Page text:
Client/Server Computing


Also found in: Acronyms.
An information system architecture in which one or more dedicated servers process requests from peripheral computers, acting as a buffer among peripheral ‘nodes’
References in periodicals archive ?
However, a key step in the survival process for implementing client/server computing is understanding how much it will cost.
These costs are well-understood for mainframe applications, but they often are overlooked and nearly always underestimated when planning for client/server computing.
The cultural issues of client/server computing, for example, are just as complex as the technical issues.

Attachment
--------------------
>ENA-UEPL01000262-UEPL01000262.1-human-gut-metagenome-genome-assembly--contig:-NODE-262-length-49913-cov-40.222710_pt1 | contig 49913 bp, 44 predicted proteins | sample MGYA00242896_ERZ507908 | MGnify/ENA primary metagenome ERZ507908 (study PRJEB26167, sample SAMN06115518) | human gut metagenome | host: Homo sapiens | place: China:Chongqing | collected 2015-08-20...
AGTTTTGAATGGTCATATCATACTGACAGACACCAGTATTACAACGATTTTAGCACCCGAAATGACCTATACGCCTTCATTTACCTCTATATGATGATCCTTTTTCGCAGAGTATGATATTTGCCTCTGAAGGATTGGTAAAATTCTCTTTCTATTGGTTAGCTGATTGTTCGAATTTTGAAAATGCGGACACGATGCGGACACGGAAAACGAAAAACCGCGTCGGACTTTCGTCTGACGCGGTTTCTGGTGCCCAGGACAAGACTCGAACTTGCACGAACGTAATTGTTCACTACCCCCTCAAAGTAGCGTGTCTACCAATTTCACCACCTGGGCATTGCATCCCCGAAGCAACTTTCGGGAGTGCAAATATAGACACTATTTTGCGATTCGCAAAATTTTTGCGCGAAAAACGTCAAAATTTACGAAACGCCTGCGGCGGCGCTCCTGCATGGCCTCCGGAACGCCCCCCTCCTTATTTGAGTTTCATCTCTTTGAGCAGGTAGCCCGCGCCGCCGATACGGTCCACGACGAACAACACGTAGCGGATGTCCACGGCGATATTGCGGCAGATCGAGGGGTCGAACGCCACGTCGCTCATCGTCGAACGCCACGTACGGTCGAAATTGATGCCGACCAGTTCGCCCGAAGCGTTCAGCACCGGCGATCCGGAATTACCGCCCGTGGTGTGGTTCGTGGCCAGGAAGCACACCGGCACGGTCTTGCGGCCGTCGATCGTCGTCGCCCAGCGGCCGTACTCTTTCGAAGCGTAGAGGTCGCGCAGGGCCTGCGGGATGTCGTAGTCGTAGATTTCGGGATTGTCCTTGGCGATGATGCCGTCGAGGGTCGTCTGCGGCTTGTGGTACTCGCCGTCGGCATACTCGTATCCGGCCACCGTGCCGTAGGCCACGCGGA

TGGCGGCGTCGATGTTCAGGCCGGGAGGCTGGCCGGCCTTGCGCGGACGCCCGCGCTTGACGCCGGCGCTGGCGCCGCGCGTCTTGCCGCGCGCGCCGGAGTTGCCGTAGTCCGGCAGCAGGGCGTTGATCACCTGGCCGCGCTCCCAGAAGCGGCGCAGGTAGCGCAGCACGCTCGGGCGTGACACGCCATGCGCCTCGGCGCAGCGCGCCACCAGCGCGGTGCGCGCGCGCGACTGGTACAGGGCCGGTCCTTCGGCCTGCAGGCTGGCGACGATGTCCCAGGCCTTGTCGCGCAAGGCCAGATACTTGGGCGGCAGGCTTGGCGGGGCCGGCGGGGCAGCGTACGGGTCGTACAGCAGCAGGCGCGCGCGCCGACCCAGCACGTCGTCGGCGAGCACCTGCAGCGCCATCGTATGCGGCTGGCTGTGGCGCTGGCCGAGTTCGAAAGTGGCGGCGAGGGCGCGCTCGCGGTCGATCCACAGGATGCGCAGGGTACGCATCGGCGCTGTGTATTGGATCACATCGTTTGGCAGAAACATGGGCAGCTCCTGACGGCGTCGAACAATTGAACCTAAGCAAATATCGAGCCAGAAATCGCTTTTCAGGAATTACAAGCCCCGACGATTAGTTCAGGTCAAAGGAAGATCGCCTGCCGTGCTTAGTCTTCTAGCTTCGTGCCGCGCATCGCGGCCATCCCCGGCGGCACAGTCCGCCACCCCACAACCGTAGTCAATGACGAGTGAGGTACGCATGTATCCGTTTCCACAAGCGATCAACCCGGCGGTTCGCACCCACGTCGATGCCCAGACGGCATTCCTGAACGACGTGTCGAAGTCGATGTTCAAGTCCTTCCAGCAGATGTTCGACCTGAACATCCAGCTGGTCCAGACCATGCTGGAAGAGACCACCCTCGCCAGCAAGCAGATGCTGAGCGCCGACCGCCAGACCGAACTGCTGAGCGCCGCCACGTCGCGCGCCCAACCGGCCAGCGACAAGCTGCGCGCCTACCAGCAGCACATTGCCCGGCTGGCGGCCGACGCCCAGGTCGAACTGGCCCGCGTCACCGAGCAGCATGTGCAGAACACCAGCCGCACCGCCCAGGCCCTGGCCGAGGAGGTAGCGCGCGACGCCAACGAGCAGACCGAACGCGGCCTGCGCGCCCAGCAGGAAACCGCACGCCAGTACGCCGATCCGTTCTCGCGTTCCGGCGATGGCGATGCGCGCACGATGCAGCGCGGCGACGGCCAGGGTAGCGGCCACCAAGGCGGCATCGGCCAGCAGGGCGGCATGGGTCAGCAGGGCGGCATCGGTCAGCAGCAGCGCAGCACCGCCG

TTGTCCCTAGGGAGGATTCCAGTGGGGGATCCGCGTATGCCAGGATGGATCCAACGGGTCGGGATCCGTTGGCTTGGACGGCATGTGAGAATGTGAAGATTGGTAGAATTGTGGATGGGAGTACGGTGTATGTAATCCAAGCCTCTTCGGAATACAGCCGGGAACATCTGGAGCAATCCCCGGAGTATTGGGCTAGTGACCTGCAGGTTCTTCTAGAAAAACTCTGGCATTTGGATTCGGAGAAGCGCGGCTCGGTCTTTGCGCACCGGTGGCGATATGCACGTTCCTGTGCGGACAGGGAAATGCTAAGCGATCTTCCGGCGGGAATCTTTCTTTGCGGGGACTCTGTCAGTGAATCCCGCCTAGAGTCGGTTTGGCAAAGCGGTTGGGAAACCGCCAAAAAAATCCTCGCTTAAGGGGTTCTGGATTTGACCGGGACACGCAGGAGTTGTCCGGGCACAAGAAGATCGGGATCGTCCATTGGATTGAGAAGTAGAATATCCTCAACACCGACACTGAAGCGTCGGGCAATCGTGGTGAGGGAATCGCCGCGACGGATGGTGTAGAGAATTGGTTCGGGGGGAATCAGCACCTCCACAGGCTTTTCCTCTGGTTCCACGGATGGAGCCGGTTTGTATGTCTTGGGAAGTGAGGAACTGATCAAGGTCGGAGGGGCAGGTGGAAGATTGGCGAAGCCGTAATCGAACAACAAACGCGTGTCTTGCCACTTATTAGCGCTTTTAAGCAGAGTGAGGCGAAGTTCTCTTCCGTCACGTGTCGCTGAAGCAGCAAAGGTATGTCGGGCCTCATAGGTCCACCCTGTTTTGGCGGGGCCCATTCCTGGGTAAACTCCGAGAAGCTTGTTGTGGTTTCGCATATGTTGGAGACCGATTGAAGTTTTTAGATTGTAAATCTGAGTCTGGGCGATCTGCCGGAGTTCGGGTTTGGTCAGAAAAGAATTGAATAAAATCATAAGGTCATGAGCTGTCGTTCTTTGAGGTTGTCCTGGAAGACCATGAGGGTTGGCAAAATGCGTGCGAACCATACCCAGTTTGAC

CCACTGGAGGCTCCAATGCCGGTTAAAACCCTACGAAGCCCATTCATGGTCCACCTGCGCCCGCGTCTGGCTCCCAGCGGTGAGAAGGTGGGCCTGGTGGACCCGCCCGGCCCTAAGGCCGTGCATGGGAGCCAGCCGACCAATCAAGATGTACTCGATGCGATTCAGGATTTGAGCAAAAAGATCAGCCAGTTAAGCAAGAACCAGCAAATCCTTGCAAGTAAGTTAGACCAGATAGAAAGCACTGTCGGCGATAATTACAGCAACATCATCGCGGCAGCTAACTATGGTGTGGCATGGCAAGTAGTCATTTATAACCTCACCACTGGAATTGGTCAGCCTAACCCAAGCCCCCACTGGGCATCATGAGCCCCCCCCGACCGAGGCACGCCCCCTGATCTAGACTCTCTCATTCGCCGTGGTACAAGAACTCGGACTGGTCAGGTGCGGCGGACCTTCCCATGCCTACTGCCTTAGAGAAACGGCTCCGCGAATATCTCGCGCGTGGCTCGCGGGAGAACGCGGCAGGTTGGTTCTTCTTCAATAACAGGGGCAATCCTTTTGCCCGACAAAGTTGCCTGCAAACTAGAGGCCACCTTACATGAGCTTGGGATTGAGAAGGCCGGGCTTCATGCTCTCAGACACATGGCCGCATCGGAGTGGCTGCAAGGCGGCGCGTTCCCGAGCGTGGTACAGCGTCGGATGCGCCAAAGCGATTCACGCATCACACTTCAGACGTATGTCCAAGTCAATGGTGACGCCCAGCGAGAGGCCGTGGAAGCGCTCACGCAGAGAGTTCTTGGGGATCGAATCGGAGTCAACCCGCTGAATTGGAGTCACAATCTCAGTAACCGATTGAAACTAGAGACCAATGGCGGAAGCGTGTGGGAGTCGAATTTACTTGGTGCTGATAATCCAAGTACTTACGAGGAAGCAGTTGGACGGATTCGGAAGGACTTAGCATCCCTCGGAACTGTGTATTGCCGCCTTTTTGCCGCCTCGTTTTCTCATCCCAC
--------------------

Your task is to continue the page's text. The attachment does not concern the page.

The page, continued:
The cost of migrating to client/server computing can be significant--and not just for the new applications development.
No one has defined a standard approach to this, yet it needs to be done consistently throughout an enterprise to reap the full benefits of client/server computing.
Despite these costs and management challenges, it may be more expensive not to embrace client/server computing.
Ideally, client/server computing gives you the responsiveness, familiarity and ease-of-use benefits of PCs with the performance, reliability, data integrity and security of the mainframe, coupled with the ability to support many users simultaneously.
Client/server computing evolved from the limitations of early LANs which used PCs as shared, centralized file servers.
The next step towards client/server computing is to divide the application, putting part of it on the user's computer, the client, and the rest on the server.